An old resident of Nyamwaga village shed more light on the illegal operations. He said when peace reigns amongst members of the unholy trinity, the situation is calm as things are well co-ordinated.

It is only when the presumed illegal, non-bribe-dishing invaders strike; they are blocked and attacked by the police, because they are an unbeneficial lot.

Speaking anonymously for fear of reprisals, two policemen in Tarime District said the posting of officers to the mine for guard duty was clouded by corruption.

They claimed that cash and sex bribes were given to high-ranking officers by juniors, for postings to the mine, as investments for financial gains they would reap there. They further claimed that mine-based police remitted monthly ‘thankful’ fees to their bosses.

Tarime Rorya special police zone commander Assistant Commissioner Constantine Massawe, conceded that some of the law enforcement organ’s staff were unethical, but said once detected, they are duly sanctioned.

He said: “One of our officers has been recalled from the mine for violating ethics, and this has applied to others whenever we are informed of unacceptable practices; but not all of our employees are bad – there are good and bad people even amongst Barrick employees.”

“Gold concentrate is grouped according top grades, now how come people invade the mine and identify the one of highest grade and go straight to it if not mine workers providing leading information to the invaders ?” queried Masswe who said they were still investigating the matter.

Massawe revealed, too, that four policemen had been disciplined for violation of ethics while on duty at North Mara gold mine.

He dismissed the sex bribery claim, saying that postings to the mine were on a rotational basis.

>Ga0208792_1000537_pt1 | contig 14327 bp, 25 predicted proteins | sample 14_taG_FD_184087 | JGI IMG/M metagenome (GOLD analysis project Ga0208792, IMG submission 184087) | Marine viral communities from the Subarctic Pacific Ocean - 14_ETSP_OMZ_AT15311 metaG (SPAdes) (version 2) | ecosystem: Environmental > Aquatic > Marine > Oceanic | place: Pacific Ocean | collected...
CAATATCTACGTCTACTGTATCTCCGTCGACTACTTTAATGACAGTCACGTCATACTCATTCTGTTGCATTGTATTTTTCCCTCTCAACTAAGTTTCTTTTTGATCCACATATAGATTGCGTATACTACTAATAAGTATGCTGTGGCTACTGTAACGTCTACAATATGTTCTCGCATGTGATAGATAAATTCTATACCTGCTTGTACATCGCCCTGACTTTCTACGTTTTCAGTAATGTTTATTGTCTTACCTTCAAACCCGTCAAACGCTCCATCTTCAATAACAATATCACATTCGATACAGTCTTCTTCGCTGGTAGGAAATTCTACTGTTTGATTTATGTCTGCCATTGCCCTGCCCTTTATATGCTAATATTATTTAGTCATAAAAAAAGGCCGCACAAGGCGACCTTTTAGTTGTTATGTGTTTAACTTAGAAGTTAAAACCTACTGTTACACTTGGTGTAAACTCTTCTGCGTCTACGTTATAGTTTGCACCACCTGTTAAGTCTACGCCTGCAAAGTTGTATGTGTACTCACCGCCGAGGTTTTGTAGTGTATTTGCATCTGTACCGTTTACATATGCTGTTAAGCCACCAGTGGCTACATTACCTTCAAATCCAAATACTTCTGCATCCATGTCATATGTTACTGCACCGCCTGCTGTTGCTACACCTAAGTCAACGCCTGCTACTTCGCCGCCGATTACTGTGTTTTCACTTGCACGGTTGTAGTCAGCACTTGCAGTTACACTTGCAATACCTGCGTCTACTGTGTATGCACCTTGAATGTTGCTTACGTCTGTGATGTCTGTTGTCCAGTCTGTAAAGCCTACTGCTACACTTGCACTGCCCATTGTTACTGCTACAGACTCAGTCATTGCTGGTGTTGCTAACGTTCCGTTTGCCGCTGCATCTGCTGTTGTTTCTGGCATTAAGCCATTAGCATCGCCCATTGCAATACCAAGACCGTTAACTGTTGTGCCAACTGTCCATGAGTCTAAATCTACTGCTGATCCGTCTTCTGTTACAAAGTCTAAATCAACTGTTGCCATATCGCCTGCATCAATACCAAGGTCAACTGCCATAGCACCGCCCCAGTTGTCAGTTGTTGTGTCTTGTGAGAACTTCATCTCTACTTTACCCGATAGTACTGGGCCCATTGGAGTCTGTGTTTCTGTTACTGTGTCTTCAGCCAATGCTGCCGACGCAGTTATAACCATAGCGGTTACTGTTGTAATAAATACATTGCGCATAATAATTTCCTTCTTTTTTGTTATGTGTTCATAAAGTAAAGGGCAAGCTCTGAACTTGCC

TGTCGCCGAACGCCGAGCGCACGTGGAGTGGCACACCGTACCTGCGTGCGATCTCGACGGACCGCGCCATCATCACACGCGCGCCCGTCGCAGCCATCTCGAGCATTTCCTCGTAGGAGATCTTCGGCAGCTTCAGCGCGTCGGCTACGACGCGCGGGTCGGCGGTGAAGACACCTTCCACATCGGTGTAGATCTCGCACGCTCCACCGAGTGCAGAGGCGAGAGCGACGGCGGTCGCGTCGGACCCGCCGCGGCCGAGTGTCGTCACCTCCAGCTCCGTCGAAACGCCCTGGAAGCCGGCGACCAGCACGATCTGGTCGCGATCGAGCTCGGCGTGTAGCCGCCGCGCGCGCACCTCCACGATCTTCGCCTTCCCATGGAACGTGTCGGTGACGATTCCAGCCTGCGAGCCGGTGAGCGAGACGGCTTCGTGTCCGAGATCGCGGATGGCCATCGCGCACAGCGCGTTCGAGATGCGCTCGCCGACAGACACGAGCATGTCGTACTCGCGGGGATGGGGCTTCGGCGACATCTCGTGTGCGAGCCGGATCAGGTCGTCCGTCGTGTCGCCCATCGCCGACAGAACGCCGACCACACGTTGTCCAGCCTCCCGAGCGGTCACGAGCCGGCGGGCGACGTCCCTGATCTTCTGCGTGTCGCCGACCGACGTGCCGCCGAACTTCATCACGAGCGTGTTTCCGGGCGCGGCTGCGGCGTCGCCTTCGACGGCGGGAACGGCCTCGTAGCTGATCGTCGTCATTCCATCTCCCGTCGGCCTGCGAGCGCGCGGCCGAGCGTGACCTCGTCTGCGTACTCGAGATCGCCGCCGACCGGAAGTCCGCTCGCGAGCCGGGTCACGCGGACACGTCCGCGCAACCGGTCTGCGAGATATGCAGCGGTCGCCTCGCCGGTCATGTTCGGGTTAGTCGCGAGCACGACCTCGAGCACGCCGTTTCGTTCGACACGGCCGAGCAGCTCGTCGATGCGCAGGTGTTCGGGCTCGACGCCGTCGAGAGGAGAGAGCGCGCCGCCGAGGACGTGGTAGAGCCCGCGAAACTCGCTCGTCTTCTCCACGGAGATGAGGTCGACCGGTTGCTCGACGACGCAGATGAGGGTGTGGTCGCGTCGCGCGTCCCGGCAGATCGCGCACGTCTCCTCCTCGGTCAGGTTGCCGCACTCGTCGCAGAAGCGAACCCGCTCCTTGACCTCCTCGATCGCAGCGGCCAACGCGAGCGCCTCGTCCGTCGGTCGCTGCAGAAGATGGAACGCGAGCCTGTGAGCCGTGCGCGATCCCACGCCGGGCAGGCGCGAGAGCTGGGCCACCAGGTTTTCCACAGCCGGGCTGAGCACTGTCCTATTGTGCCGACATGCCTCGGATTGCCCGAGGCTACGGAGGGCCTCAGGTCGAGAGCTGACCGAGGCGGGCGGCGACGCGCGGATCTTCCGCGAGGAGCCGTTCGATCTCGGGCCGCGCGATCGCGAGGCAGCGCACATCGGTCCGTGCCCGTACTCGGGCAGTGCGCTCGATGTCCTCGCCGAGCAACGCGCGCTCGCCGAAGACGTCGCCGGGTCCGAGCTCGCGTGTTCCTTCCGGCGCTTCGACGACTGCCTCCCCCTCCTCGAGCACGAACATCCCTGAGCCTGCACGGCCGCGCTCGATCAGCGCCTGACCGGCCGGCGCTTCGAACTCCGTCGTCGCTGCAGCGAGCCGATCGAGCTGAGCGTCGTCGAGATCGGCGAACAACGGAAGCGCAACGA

In another development residents sounding the North Mara gold mine have called on the government to state firmly on the killings and announce when they would be allocated land for small scale mining

They have also asked the government to form a commission of inquiry on the root cause of the recurrent killings and report the findings publicly as soon as possible.

Addressing a news conference at a special camp set up for preparing the burial of the deceased whose bodies have been preserved at Tarime hospital, they said the misunderstandings would persist if land for partisan mining was not allocated.

Wilson Mangurure, a councilor for Kemambo ward said the tension arose from the investors’ failure to execute the agreements reached with five villages surrounding the mine which requires them (investors) to provide one percent of their revenue to the village authorities and allocate lands for small scale mining.

Earlier, Commander Masawe told a briefing session that the policemen found themselves without a better option but to open gunfire towards a group of about 1,000 people who sought to force their way into the mine.

The killed civilians are Chacha Mwita(25) Chacha Ngoka(25), Chawali Bhoke(26), Mwikwabe Marwa(35), and Emanuel Magige(27).

Latest reports say the deceased would be buried on Tuesday, after the paying of last respects at Sabasaba grounds in Tarime.

Security has been intensified around Tarime township as there is an increase in the number of policemen and officers. Water cannons have been deployed.

The Legal and Human Right Center (LHRC) through their lawyer, Pasiens Mlowe, has urged the government to act promptly to bring the Nyamongo crises to an end, to avoid regular killings.